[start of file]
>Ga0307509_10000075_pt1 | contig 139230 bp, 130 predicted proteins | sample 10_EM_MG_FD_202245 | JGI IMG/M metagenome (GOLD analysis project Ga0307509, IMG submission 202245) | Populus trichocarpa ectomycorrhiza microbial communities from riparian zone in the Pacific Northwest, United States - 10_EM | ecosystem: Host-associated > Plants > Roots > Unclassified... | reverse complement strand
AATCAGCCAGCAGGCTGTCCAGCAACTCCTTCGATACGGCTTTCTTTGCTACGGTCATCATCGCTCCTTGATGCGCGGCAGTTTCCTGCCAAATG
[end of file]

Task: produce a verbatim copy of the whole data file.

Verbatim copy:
>Ga0307509_10000075_pt1 | contig 139230 bp, 130 predicted proteins | sample 10_EM_MG_FD_202245 | JGI IMG/M metagenome (GOLD analysis project Ga0307509, IMG submission 202245) | Populus trichocarpa ectomycorrhiza microbial communities from riparian zone in the Pacific Northwest, United States - 10_EM | ecosystem: Host-associated > Plants > Roots > Unclassified... | reverse complement strand
AATCAGCCAGCAGGCTGTCCAGCAACTCCTTCGATACGGCTTTCTTTGCTACGGTCATCATCGCTCCTTGATGCGCGGCAGTTTCCTGCCAAATG